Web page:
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19
Tue, Nov

Managing Program Portfolios for Social Impact

Disruptive Innovations
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As the social sector continues its consolidation, the already challenging work of measuring and managing social impact for nonprofit organizations grows only more difficult. Many nonprofits now manage a growing array of business lines, each with its own unique social impact measurement challenges. And while the capacity for evaluation and assessment grows with the size of an organization, the funding community’s sometimes myopic focus on support only for direct services means the critical task of measuring and improving social impact is wildly under-resourced.

At JEVS Human Services in Philadelphia, we have been working in the last few years to increase our qualitative and quantitative social impact assessment capabilities. With more than 30 programs spanning multiple domains that range from behavioral health and recovery services to a career and technical trades school, JEVS in many ways exemplifies the challenges of social impact measurement. 

In this brief, I will review our qualitative social impact assessment work and suggest the unfinished work that remains.

Program Portfolio Reviews -- A Qualitative Approach

We began our assessment of social impact at JEVS with a simple supposition: that social impact can be represented across our programs by the intersection of effectiveness and scale. While a small-scale program may only touch a handful of people, the degree of effectiveness of the program for the people it touches -- and their families and communities -- could still make that program highly impactful. Conversely, a program which is only moderately effective, but which serves hundreds or thousands of people, may also be said to be impactful. This is not to negate the imperative in either case for growth or improvement, but it does provide a tool for thinking about how to assess over all impact of any given program.

We then asked ourselves: What are simple ways to assess scale and effectiveness -- in an exercise that could be completed in a timely way without a lot of new resources. So, in a half-day session with our program leaders, we asked program managers to self-assess their programs on both dimensions.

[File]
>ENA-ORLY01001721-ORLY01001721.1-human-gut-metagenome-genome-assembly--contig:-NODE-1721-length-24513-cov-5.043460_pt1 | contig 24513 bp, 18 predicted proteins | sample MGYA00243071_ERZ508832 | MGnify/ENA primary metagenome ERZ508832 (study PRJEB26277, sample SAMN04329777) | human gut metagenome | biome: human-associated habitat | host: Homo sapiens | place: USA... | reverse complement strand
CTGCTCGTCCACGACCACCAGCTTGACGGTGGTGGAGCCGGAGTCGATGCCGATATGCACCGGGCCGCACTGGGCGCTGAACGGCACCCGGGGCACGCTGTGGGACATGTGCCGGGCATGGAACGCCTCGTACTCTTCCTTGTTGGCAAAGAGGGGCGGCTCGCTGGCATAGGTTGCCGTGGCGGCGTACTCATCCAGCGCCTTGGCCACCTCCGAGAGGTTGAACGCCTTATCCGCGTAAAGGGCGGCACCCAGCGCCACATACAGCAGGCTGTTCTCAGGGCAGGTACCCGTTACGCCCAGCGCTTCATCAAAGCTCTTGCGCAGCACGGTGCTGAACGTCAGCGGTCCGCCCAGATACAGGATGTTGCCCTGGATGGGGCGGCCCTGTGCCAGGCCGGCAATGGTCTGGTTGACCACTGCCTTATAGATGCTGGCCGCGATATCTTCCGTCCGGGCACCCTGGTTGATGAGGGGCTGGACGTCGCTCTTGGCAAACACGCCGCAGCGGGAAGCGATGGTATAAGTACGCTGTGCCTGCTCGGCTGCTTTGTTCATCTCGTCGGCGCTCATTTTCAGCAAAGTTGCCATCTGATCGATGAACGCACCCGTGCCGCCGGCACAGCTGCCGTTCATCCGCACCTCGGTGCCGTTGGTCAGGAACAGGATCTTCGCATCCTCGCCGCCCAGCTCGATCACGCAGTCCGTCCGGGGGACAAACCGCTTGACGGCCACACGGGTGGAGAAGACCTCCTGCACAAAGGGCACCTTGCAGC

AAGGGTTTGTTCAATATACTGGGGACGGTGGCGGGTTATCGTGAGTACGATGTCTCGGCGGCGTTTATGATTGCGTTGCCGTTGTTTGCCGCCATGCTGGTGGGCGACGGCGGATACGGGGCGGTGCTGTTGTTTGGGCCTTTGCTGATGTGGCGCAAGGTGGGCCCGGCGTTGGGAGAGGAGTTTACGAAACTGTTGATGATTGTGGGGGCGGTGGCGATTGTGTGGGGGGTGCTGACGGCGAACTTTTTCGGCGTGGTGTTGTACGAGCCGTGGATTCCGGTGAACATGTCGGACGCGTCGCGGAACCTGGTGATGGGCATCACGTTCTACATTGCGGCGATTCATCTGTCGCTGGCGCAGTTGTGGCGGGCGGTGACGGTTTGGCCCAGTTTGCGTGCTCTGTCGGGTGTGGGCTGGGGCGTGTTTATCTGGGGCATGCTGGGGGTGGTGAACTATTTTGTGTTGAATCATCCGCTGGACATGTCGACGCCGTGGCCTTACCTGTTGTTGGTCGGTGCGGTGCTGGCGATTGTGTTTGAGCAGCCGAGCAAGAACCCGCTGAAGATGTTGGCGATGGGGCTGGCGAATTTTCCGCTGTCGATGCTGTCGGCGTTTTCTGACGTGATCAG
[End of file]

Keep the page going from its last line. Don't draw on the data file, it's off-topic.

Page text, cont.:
Our experience was that most program managers knew perfectly well how their programs stood up next to other providers. Program size was often self-evident. As for the more nebulous idea of effectiveness, we gave some guidance to help with this self-assessment -- suggesting each manager reflect on:

  • Whether they tended to lose participants to other, more effective programs or did they see participants transferring in from other, less effective programs;
  • Whether the program tended to win funding competitions more or less often than other providers;
  • The sentiment of conversations with funders, policymakers, or analysts who work with many providers; and
  • Any benchmarking or comparative statistics available comparing similar programs.

Putting the idea of scale and effectiveness together, we created a rough grid to categorize each of JEVS’ programs. The grid, of course, was imperfect. Sometimes, we found ourselves measuring effectiveness against other program operators who we thought were weak. Being better did not necessarily mean we were more “effective.” We also found this exercise was less helpful for our newer programs. Nevertheless, a common nomenclature for how we think about measuring the social impact of each of our programs created a basis for charting continuous improvement needs for a program and overall strategy as an organization.

Mapping for Strategy and Planning

The last piece of this exercise was to map social impact of a program against its financial performance using a standard of categorization in use at JEVS. 

 

The resulting four-quadrant analysis below suggested a way for JEVS to understand its program performance as a whole -- with each dot representing a program. Importantly, JEVS was interested not just in the current assessment, but also where programs projected they might be in three years in terms of social impact and financial performance as well as the activities and resources over that period that would be necessary to achieve that outcome. The thought exercise yielded insights into needed program organizational capacities, financial investment needs, external relationship building and the like.

Chart: Sample Plot of Programs against Social Impact and Financial Performance Metrics

For example, most programs cited a need for stronger financial analysis and marketing/outreach functions along with investments in business development and information technology as critical to realizing their ambitions for improved social impact and financial performance. These findings have led the organization to develop a three-year internal investment strategy to build organizational and program capacities in these and other areas.

Connecting to Quantitative and Third-Party Assessment

A frequent criticism of qualitative social impact assessment regimes is that they lack rigor. Theories of change, sentiment analysis, formative assessment, and qualitative self-assessments like the one described here seem insufficient. We view this work as part of a larger body of work on social impact assessment that includes a system of key performance indicators that allow us to track monthly social impact measures and an on-going and systematic engagement of third-party evaluators that provides periodic assessments of programs using both formative or summative methods. Ultimately, JEVS seeks a social impact assessment capacity that allows us to engage in continuous improvement of individual programs and management of our portfolio of programs for ever-higher standards of performance.